Sunday, August 16, 2009

Plants and flowers of Wadi Qelt , part 1

A short stretch of the gorge showing the dominant vegetation, Giant Reed, Arundo donax. This grass grows several metres high, (which gives you an idea of the scale of the picture) the flower head alone is longer than my arm, (I have one in my room for decoration!)

We walked along a trail along the outside of the vegetation, the boys walked through the watercourse itself and they were invisible through all the reeds.. we called 'Marco' - 'Polo' to keep up with each other!

The second most prolific plant were these beautiful lilac flower spikes.. the flower forms themselves can be best seen in the last post in the butterfly pic but here I wanted to show the whole form of the spike and leaves. Those were simple palmate, very similar in form to those of hemp but not serrated at all. The flower form was nothing like hemp flowers, however, much more like a mint but I'm not sure which yet. The flower spikes themselves were at least 20 cm long and growing right next to the reeds on the canyon wall side.

Below, seed pod of Datura, also known as Thorn apple, a highly poisonous plant of the tomato family growing in the form of a small bush on the dry side of the trail, farther out from the water than the purple spikes but not as far as those yellow blooms in the pic with the oriental hornet in the last entry.

This pretty golden flower below looks to me like one of the Ranunculaceae family and was growing out of the rocks on the lower part of the canyon wall just upstream from the wet section ( where it appears a spring emerges.) Clearly more dryness adapted than most of the Wadi Qelt plants but I have not seen this in our patch at all. The flower is about twice the size of a common buttercup. Below the single flower head is the seedhead and below that, a flower with leaves.

Below: Flowerhead of a bushy shrub growing a few metres from the water by the trail, rather inconspicuous but pretty pink tufty flowers, again, unknown on my patch.

That's still not all! I have yet more for you tomorrow! There was so much unfamiliar to me, it was a delight to try to collect views of anything I thought might interest you, and even then I'm sure I did not get to the end of the vegetation there. This is an artery to the Jordan rift valley and receives sub tropical influences from that direction.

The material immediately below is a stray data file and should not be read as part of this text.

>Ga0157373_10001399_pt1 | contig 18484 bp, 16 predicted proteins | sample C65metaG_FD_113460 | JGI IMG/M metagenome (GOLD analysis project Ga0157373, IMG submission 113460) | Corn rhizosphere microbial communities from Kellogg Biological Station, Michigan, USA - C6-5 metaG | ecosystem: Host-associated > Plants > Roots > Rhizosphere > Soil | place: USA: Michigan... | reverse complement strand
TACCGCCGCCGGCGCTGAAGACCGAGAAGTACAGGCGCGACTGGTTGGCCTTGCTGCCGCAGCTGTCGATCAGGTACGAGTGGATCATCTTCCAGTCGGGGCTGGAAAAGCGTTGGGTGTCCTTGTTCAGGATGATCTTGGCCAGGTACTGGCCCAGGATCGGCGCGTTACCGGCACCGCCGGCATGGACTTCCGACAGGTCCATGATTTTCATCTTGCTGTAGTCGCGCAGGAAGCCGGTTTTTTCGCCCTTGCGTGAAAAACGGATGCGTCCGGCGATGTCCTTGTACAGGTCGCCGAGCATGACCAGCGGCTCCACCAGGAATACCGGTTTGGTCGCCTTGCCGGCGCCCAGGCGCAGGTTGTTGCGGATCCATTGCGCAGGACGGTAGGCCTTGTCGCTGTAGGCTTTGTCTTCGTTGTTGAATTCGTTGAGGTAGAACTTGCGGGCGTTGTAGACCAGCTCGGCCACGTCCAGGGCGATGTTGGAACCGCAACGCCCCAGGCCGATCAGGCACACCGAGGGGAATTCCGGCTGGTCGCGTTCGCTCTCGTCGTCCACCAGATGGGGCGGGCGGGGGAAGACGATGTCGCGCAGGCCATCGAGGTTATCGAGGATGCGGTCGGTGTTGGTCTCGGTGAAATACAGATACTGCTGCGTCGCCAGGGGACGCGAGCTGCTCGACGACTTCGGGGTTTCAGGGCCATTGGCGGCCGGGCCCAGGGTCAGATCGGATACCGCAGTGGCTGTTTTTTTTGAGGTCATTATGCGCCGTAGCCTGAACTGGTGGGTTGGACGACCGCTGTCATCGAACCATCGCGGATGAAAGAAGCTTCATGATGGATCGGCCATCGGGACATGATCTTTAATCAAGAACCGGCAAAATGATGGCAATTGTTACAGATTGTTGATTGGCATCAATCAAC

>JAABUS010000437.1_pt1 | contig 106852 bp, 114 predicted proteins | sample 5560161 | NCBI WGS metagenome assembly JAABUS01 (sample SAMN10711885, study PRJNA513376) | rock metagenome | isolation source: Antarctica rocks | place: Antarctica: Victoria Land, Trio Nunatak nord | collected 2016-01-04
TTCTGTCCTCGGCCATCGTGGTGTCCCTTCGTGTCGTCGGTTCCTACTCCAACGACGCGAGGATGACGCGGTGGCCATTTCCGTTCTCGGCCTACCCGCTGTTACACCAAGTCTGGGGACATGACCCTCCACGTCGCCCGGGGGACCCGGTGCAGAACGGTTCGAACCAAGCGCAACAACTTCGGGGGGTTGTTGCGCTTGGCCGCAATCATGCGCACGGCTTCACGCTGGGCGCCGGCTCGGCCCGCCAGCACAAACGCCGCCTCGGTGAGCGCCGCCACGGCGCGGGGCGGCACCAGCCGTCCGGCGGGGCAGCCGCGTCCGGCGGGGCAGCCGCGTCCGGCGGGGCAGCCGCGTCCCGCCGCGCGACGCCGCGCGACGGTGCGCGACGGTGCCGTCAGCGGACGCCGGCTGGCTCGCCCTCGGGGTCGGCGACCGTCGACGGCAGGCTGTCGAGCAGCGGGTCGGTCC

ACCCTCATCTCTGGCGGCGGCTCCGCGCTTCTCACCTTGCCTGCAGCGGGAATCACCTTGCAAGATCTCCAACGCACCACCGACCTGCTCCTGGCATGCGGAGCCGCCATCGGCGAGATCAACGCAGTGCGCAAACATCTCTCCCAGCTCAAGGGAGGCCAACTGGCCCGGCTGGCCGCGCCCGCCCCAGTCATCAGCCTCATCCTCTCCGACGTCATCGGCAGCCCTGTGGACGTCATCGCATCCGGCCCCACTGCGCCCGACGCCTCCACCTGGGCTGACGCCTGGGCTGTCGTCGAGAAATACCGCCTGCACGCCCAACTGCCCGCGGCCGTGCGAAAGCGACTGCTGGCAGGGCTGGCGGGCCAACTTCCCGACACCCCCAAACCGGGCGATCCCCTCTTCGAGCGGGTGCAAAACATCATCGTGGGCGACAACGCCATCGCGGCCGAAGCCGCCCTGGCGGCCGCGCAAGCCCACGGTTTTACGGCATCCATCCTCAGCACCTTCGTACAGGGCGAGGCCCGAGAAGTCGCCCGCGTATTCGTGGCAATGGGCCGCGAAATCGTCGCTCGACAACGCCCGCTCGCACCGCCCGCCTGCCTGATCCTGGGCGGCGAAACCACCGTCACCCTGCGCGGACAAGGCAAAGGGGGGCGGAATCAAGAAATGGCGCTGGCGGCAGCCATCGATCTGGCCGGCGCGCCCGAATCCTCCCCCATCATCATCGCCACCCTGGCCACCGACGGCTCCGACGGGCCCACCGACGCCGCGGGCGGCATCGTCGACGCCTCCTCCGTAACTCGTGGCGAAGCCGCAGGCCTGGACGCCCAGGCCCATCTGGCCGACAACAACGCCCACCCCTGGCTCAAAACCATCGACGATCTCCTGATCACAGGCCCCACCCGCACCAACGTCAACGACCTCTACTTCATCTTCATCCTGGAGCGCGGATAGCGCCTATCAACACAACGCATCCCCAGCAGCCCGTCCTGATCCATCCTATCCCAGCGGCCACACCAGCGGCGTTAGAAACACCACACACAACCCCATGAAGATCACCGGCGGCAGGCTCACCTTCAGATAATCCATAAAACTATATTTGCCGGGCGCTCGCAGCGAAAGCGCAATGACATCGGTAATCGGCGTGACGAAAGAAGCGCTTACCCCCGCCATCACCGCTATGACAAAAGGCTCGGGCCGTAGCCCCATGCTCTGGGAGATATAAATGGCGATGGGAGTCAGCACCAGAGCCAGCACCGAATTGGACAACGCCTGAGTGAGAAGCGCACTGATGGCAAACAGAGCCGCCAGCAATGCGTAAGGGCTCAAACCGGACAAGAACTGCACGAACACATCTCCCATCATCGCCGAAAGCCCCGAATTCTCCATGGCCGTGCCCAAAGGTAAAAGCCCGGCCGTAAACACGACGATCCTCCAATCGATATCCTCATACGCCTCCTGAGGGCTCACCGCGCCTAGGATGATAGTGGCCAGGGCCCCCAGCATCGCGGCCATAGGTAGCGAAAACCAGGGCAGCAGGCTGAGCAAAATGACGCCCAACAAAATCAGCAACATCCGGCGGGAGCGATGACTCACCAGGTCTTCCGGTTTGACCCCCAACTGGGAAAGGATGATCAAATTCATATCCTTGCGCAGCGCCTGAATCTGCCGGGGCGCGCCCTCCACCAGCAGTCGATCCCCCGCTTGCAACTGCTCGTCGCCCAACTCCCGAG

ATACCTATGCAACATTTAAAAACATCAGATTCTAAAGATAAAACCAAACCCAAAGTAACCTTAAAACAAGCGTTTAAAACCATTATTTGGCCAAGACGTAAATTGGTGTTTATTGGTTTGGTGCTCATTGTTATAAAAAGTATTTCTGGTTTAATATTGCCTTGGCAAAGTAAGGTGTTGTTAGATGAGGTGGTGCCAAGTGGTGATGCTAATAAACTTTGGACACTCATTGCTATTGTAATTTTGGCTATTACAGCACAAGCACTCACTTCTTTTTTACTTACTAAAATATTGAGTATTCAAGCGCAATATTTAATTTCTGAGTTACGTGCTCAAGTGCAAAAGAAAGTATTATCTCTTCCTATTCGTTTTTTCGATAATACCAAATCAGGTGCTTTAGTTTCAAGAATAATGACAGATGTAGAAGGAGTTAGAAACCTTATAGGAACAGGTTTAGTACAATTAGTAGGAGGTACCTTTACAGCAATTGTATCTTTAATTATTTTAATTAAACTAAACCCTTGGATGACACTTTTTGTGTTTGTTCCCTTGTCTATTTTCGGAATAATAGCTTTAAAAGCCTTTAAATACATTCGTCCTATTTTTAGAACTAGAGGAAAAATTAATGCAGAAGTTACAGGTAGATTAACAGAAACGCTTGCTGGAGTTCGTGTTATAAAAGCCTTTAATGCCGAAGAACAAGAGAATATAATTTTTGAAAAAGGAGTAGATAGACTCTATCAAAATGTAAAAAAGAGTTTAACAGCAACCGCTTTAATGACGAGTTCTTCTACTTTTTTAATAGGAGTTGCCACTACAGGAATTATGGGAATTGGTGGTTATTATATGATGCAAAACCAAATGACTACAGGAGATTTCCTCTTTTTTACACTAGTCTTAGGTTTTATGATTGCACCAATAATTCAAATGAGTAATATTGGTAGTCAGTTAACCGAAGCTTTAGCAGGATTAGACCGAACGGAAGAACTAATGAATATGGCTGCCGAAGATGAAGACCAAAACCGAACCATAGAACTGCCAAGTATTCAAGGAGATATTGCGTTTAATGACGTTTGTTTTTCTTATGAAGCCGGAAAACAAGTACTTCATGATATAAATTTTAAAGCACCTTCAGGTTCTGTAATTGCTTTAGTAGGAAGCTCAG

I also noticed farther out, closer to the canyon wall were more familiar species.. dried up capers, old globe thistles, the yellow thistle growing all over our patch now.

Meanwhile on our local patch:
Gazelle: none today

Forgot to mention last wednesday: Feral dogs: brown and white patch male sniffing around the Pistacio orchard, alone last wednesday. Within minutes a feral cat: coincidence! One handsome wild coloured Tom, banded legs and tail, dark tear face markings but used to people, walked by Pistacio orchard to bunker rubble, sat amongst that, watched me

Reptiles: a number of gecko calls heard around buildings lately at various times of the night.
A striped lizard today, darted over central trail just before it reaches valley road. From the detail Akiva was able to make out, possibly Lacerta trilineata

: Calls heard on and off all day since dawn, they've been busy over the valleys. We headed out for a brief walk before sunset and heard them, saw flock active over the cistern area but hard to make out how many. We watched a few skim low over north gazelle field for a while.
Hoopoe took off from the ground near the bat cave and flew across north valley watercourse open stretch to land in a bare tree, looks like giant striped butterfly in flight though doesn't fly like one, partly a glide with a flick up of the wings at a rate of at most once a second.
Tristram's starling calls heard from the direction of the flintstones or upper hidden watercourse area. From the calls sounded like more than one bird. Sometimes I call it a grackle, sometimes a starling, the latter more correct as it's not in the New World grackle family but grackle is often used.
Collared doves, active, cooing, as were laughing doves in the gardens and feral pigeons on rooftops.
Eurasian Jays: glimpsed occasionally in the woods but quiet today.
Jackdaws: some calls, flock of 50,60 foraging on the ground up on the bank on east side of north gazelle field. Hooded crows: not obvious today
House sparrows: calls in the garden.
Sunbirds: some alarm squeaks from just before dawn, some song in the Bauhinia early afternoon.
Syrian woodpeckers: some calls heard
White spectacled Bulbuls: melodious calls started up at about 5.40 or a little later.

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